Articles about "Gawker"


8 women accuse Ghomeshi of assault, harassment

Good morning. Here are nine media stories.

  1. Women say Jian Ghomeshi choked, assaulted, harassed them

    The former CBC host's accusers "describe a man obsessed with his image and power, and someone who they say has little or no respect for barriers," Kevin Donovan and Jesse Brown write. Most of the women stayed anonymous but "Trailer Park Boys" actor Lucy DeCoutere put her name to her charges. Ghomeshi's alleged behavior was not confined to his private life, the report says: One woman said he told her “I want to hate f--- you” in a meeting and later "cupped her buttocks." When she complained, a producer asked her “what (she) could do to make this a less toxic work environment?” Ghomeshi, who is suing the CBC following his dismissal, did not comment. (Toronto Star) | Dan Savage: "Ghomeshi isn't a safe, sane, and consensual kinkster. He's a reckless, abusive, and dangerous one who has traumatized some women and lucked out with others." (The Stranger) | Melissa Martin: The "'pattern of behaviour' Ghomeshi accused his accusers of trying to create, it existed long before their allegations did." (Nothing in Winnipeg)

  2. Tim Cook writes about being gay

    "I don’t consider myself an activist, but I realize how much I’ve benefited from the sacrifice of others. So if hearing that the CEO of Apple is gay can help someone struggling to come to terms with who he or she is, or bring comfort to anyone who feels alone, or inspire people to insist on their equality, then it’s worth the trade-off with my own privacy." (Bloomberg Businessweek)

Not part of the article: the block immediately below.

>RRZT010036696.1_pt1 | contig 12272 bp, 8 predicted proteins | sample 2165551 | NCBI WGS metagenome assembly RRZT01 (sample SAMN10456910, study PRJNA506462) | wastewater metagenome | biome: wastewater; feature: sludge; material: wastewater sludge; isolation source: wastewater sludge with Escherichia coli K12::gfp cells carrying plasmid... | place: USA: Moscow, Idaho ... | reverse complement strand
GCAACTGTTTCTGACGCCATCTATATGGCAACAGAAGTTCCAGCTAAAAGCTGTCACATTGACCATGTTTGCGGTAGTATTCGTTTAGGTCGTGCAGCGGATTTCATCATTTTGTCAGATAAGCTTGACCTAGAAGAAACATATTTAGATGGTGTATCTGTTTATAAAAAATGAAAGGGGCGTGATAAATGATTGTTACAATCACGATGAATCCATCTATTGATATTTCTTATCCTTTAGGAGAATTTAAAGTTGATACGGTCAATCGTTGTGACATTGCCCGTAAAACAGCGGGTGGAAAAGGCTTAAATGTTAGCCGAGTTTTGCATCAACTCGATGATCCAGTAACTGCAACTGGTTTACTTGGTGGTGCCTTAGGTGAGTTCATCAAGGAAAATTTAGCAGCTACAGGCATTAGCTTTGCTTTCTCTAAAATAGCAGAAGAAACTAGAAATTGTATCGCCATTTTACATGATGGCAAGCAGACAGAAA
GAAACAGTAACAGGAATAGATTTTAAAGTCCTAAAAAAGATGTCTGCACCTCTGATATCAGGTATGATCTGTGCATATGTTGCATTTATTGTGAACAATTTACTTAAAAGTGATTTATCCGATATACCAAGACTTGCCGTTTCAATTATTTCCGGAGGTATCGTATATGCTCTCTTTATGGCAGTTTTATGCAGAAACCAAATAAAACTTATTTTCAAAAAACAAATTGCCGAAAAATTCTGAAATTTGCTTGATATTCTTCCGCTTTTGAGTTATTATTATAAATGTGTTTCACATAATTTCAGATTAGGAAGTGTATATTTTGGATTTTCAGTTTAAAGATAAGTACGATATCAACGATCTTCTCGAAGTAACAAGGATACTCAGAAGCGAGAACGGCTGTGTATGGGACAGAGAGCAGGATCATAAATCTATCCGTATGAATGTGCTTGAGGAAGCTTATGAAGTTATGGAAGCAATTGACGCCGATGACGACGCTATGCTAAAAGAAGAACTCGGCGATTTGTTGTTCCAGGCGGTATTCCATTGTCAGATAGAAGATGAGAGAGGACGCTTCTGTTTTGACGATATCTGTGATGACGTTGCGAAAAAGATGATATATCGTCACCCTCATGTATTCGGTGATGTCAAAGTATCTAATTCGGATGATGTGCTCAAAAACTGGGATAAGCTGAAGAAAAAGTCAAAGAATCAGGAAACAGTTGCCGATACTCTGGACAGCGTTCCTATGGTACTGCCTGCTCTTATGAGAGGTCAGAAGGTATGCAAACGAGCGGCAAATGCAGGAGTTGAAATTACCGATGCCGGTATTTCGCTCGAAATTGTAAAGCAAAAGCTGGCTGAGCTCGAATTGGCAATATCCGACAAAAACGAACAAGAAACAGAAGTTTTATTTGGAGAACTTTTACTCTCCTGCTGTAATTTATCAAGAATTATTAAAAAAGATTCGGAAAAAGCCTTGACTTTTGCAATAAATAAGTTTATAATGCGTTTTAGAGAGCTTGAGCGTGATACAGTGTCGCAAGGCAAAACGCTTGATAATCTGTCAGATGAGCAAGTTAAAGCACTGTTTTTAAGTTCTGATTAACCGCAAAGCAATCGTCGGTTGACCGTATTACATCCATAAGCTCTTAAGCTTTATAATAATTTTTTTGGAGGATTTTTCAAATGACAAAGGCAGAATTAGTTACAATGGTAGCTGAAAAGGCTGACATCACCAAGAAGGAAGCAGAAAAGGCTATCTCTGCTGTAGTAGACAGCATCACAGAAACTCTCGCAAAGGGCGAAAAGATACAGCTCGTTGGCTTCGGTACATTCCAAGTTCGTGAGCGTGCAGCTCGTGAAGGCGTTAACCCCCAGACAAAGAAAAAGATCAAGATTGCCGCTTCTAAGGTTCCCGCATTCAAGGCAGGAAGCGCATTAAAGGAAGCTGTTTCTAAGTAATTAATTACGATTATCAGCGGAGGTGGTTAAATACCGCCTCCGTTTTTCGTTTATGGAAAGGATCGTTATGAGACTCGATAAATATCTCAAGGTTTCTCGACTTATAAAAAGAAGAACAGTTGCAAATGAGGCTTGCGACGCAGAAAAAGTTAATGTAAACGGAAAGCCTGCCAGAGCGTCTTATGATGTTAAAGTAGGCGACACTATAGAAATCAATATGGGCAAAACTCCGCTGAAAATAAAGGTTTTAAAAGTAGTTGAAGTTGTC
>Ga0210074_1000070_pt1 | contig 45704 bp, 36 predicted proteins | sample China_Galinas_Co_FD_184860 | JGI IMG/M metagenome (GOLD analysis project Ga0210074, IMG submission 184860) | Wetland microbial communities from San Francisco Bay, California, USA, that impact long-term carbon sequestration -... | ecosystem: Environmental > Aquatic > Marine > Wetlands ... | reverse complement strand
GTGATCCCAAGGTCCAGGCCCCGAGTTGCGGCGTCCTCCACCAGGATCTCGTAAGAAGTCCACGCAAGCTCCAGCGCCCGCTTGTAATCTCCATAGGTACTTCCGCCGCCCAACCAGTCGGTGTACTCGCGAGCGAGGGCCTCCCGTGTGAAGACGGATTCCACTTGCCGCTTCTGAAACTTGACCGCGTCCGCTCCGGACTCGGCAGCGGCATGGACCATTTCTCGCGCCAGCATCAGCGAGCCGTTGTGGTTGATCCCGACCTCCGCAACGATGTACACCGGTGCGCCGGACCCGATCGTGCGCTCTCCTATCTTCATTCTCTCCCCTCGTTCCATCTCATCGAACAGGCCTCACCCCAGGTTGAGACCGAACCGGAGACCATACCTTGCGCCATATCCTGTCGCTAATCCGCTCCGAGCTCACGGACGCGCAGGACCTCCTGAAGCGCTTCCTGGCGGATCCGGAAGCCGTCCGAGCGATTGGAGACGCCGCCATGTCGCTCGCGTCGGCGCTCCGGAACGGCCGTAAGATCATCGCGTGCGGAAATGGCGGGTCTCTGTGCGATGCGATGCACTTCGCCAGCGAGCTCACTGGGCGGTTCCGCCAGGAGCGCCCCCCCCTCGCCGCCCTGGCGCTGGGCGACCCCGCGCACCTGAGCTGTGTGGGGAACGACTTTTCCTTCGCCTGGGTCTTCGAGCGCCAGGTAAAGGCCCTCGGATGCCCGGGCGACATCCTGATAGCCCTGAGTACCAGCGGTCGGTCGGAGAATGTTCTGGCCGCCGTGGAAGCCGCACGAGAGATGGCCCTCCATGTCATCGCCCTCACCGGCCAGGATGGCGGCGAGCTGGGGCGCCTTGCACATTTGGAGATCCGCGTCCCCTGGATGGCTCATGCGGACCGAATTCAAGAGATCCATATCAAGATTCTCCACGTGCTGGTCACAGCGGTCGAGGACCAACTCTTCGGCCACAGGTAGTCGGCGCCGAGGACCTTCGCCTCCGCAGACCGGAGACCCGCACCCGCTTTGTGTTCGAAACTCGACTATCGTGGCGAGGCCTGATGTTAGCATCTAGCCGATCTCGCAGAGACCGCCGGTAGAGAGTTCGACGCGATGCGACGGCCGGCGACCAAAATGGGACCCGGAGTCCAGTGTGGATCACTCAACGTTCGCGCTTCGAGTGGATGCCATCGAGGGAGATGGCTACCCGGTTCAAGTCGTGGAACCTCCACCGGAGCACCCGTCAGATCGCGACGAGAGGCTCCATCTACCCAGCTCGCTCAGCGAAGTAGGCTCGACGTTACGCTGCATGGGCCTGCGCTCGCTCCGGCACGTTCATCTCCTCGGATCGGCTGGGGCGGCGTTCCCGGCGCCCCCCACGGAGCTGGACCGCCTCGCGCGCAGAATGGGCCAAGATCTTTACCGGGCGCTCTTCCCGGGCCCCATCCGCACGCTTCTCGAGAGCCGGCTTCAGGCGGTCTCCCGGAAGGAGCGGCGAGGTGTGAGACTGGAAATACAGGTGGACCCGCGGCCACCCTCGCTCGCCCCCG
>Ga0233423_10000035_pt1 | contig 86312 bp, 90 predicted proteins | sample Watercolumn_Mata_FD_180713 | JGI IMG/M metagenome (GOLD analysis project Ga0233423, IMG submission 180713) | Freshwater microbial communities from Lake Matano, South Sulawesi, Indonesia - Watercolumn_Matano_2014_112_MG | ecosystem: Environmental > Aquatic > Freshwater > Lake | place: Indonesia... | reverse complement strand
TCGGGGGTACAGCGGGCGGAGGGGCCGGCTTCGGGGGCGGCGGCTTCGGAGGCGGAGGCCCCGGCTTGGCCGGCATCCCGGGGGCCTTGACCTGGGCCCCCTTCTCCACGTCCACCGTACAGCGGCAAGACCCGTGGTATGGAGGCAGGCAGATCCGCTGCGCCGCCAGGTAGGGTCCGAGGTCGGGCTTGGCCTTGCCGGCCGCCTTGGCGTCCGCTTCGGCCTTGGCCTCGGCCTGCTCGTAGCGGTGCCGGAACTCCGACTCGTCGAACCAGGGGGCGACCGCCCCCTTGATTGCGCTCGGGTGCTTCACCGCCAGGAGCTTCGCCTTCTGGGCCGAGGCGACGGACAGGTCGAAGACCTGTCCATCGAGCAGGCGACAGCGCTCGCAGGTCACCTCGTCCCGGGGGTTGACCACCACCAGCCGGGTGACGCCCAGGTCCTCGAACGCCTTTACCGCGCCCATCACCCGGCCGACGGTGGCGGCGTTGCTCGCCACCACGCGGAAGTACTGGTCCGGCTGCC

3. NYT Co. 3Q earnings today

    The company "is seeing favorable earnings estimate revision activity as of late, which is generally a precursor to an earnings beat." (Zacks) | Expect questions about the sudden departure of digital boss Denise Warren at the earnings call, at 11 a.m. (NYTCo)

  4. New pages

    The homepage is The Guardian's “single strongest lever to direct attention," director of digital strategy Wolfgang Blau tells Sam Kirkland. “People go to edited sources because they trust to be told what really is important,” creative director Alex Breuer says. Still, 59 percent of visits to The Guardian last month originated on article pages. (Poynter) | NPR launches its new music site with an Auto-Tune-free T-Pain concert. (NPR)

  5. Why does the U.S. detain so many journalists at borders?

    "It may be the case that journalists' travel patterns and data flows just happen to trigger alerts within federal databases," Geoffrey King writes. "But the experiences of the journalists CPJ interviewed make it clear that CBP's broad discretion is having a negative impact on the free flow of news." (CPJ)